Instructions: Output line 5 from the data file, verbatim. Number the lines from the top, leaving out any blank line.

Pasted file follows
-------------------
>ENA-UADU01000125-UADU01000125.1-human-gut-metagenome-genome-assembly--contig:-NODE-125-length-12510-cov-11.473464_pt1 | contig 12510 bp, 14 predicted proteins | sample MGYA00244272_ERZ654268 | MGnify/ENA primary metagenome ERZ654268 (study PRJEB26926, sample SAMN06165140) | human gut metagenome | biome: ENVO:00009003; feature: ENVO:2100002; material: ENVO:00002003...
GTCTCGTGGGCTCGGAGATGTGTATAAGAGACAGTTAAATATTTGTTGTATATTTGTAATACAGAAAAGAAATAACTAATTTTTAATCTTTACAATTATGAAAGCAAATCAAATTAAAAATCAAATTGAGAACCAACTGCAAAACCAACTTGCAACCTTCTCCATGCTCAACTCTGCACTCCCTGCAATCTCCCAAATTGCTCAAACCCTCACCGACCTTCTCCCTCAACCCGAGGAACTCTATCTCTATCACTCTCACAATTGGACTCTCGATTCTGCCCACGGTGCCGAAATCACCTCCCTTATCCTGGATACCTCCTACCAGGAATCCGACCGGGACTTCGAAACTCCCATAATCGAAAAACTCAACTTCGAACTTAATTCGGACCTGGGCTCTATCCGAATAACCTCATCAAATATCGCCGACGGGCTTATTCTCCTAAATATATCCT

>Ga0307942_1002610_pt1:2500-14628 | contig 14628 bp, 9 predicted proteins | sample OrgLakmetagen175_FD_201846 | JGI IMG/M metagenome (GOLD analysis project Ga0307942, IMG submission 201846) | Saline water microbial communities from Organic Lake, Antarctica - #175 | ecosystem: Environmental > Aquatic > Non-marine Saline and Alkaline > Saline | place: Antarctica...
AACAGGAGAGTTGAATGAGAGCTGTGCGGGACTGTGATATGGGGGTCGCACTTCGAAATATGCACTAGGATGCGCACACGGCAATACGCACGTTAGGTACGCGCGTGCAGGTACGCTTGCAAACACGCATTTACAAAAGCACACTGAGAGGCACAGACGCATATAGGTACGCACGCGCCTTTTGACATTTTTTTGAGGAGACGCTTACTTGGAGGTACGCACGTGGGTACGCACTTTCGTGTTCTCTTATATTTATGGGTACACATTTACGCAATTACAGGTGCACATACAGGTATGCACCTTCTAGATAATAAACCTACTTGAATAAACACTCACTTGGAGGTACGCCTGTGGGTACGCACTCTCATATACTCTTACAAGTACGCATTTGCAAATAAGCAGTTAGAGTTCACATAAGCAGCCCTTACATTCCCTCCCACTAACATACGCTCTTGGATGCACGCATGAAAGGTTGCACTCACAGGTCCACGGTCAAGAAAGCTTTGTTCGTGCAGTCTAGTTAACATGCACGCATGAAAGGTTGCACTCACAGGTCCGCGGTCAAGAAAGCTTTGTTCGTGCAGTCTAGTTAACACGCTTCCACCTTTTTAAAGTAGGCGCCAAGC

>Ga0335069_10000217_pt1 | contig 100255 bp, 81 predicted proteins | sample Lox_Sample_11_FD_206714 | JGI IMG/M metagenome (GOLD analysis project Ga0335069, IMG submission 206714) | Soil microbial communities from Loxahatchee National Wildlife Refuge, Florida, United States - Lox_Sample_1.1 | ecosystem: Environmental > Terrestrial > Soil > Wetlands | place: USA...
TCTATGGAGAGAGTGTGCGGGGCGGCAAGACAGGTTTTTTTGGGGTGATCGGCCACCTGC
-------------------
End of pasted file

>Ga0335069_10000217_pt1 | contig 100255 bp, 81 predicted proteins | sample Lox_Sample_11_FD_206714 | JGI IMG/M metagenome (GOLD analysis project Ga0335069, IMG submission 206714) | Soil microbial communities from Loxahatchee National Wildlife Refuge, Florida, United States - Lox_Sample_1.1 | ecosystem: Environmental > Terrestrial > Soil > Wetlands | place: USA...